One of the strengths of the Jewish community is that in times of crisis, “we are one.” We drew on this strength when, for instance, we mobilized to help and save Soviet and Ethiopian Jews. We may not have known them, but in a real sense they were and continue to be our kin.
So it is more than a little unsettling when I see photos of the ultra-Orthodox community refusing to wear masks and social distance when the pandemic has claimed over one million people worldwide.
I’m reminded of an incident one hot August day when I was walking home from Shabbat services with an Orthodox friend. It had rained that morning so I was wearing my raincoat. A convertible with four cigarette-smoking teens sped past us.
Two blocks on, we passed a house with its front bushes engulfed in flames from one of the butts. We couldn’t get to the front door, so I removed my raincoat to suffocate the flames and told my friend to knock on a neighbor’s door to call the fire department. Fifteen minutes later, my coat was a smoke-filled ruin, the fire department had arrived, and the homeowner was thanking us for saving his home.
But my friend scolded me for breaking Shabbat.
“The house was on fire!” I said.
“No, just the bushes. All you had to do was knock on a door and ask them to call the fire department and you would not have desecrated the Shabbat.”
“How could I know it would work? Jewish law requires us to act to save lives – even on Shabbat,” I replied.
“But you didn’t know the life was in danger – and Shabbat was,” came the retort.
About a year ago, I had the honor to meet Fraidy Reiss, the founder and executive director of Unchained at Last, an organization that rescues minors and abused women from marriages in religious communities. Once a victim herself of ultra-Orthodox abuse, she now brings hope to those who have none.
When she found out I was a liberal (Conservative) rabbi, she offered the following opinion: “The difference between ultra-Orthodox and liberal Jews (and she included Modern Orthodox as “liberal”) is that the ultra-Orthodox live in fear; fear of making a mistake, fear of not doing the mitzvot correctly. They are governed by fear. Liberal Jews look for the joy in Judaism and live for it.”
While all generalizations are false – including this one – there is an element of truth in her words. The ultra-Orthodox are part of the Haredi movement. “Haredi” means “trembling.”
The Haredim “tremble” with awe before G-d (and here I use the spelling preferred by the Haredim) and the mitzvot. But I have come to believe the “trembling” is more out of fear than awe.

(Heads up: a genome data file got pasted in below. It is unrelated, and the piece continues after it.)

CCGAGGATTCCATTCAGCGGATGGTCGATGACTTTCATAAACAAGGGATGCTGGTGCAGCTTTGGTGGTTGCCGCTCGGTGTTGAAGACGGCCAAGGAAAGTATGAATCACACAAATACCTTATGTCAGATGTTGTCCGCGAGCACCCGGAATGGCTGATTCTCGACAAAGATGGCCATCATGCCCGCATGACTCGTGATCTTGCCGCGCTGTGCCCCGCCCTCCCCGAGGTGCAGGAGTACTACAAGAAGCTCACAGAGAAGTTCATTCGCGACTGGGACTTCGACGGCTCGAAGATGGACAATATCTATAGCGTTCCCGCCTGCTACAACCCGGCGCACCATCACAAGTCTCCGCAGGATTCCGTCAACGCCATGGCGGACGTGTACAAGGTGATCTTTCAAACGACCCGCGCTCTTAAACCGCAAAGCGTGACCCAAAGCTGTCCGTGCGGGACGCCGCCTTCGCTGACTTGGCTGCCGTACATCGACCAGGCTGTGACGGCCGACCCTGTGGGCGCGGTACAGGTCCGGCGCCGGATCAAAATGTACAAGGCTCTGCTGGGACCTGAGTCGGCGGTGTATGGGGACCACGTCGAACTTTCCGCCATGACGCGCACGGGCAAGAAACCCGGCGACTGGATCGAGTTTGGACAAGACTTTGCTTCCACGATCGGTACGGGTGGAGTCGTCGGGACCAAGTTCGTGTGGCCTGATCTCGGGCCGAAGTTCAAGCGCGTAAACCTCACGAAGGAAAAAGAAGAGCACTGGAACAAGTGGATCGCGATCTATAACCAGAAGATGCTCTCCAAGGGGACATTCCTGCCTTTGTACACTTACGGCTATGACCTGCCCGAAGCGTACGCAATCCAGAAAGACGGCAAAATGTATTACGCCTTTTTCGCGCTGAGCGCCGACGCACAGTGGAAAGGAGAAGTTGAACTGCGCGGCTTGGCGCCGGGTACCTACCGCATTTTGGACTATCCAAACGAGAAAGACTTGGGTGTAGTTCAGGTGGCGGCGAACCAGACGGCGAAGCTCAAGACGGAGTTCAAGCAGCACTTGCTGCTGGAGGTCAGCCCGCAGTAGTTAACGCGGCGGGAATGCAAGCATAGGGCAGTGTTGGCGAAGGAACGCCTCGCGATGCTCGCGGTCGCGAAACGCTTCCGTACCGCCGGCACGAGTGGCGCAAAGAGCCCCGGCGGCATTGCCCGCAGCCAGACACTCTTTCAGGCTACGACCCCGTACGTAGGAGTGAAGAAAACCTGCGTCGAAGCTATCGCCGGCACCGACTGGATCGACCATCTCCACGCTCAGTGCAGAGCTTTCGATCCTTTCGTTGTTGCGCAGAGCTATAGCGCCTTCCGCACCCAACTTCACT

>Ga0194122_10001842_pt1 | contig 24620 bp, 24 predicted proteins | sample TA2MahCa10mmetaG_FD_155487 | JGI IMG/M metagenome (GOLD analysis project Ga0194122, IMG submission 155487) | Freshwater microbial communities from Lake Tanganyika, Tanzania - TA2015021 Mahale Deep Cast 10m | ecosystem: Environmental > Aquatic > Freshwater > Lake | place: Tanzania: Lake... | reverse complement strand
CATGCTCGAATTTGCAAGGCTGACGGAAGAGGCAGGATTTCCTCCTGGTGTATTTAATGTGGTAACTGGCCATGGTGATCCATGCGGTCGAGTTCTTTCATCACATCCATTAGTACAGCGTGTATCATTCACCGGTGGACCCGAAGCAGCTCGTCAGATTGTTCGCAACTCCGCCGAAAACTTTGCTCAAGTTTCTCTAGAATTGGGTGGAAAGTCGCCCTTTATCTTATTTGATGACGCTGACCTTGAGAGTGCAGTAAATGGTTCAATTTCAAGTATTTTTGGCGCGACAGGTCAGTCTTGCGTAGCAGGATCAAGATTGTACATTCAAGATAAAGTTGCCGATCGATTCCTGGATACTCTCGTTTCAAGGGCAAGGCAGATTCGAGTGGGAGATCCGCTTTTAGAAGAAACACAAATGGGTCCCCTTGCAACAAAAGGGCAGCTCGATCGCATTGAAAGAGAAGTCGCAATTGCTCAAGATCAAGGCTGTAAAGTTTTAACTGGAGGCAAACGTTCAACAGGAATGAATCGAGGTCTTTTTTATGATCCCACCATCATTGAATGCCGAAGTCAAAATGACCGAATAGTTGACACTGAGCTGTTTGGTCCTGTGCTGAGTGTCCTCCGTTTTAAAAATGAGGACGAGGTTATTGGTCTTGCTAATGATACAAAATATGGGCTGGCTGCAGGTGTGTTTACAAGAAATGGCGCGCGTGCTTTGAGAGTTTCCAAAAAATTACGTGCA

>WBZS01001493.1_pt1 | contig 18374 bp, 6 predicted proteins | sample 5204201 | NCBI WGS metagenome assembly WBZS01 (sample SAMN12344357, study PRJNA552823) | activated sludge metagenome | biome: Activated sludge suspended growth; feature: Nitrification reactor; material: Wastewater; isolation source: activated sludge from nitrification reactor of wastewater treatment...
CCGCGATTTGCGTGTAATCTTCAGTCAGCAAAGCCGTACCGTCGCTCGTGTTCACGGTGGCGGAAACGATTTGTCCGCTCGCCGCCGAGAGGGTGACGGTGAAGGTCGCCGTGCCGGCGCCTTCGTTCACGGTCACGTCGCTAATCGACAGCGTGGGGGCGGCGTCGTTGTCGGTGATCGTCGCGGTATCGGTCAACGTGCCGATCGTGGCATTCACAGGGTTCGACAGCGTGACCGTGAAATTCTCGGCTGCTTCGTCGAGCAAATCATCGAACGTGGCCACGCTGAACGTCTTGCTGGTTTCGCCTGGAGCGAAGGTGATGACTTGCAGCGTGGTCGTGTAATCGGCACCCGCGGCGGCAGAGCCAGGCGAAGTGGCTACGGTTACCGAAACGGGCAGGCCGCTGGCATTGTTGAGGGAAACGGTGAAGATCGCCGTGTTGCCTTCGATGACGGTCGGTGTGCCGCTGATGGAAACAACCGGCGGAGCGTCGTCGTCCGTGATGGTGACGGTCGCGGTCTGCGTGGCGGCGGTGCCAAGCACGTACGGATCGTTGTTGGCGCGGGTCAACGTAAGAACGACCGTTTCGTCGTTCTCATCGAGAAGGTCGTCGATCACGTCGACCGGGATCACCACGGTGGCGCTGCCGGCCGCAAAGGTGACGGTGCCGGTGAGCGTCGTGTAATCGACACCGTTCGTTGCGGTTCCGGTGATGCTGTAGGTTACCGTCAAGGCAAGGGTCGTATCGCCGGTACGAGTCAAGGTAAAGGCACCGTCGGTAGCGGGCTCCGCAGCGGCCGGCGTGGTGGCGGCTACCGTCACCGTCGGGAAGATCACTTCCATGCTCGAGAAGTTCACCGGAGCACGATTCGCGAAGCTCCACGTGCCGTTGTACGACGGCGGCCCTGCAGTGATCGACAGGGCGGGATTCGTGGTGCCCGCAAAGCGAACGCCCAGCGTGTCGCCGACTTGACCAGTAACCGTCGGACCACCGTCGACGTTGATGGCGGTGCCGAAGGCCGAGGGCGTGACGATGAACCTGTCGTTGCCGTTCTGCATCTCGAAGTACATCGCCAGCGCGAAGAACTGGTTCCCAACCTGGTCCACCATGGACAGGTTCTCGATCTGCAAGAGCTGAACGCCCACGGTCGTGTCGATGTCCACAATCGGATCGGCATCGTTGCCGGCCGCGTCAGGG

My friend was so afraid of violating Shabbat, paralyzed and blind to a bigger picture. I believe in a flexible God, one who allows me to interpret situations and assign priorities based on my knowledge and experience. I don’t believe in a G-d who demands scrupulous, obsessive adherence to and compliance with the minutia of observance. Perhaps the homeowner’s life was not in danger, but I believe in a God who trusts me to worry about Shabbat after I have seen to the safety of life.
So we come to the pandemic and masks in the ultra-Orthodox community. Yes, in the Haredi world, attending a funeral or a wedding is a mitzvah that takes precedence over the civil government mandating a limit on such events. Yes, many in the community do not believe in germ theory and know that if they are afflicted it is because of their sins, not because of a non-discriminating virus and their own obstinance.
But there is more. They are afraid. They are afraid of their G-d. They “know” that they will be struck down for the least infringement. They “know” the pandemic is a test from their G-d.
Yet we know from Fraidy and others like her that there are many in the ultra-Orthodox community who want to wear masks but because of peer pressure and the threat of ostracism cannot. They will be ostracized for a lack of faith, a lack of adherence to cultural norms and assimilating towards the values of a “secular” society.
And worst of all, that community does not believe in a forgiving God; a God who sees them as human prone to human mistakes but able to rise above them and improve, like my God who gave us each other and instructs us to look after our welfare.
In a very real way they are modern day Karaites, living a form of Judaism that we discarded long ago. Karaities branched off from mainstream Judaism over 1,000 years ago and neither side considers the other valid.
Perhaps it is time for us to recognize the consequence of a painful truth – the Ultra Orthodox are stuck in the 17th century and it’s costing lives. Maimonides was right: life takes priority over all Mitzvot.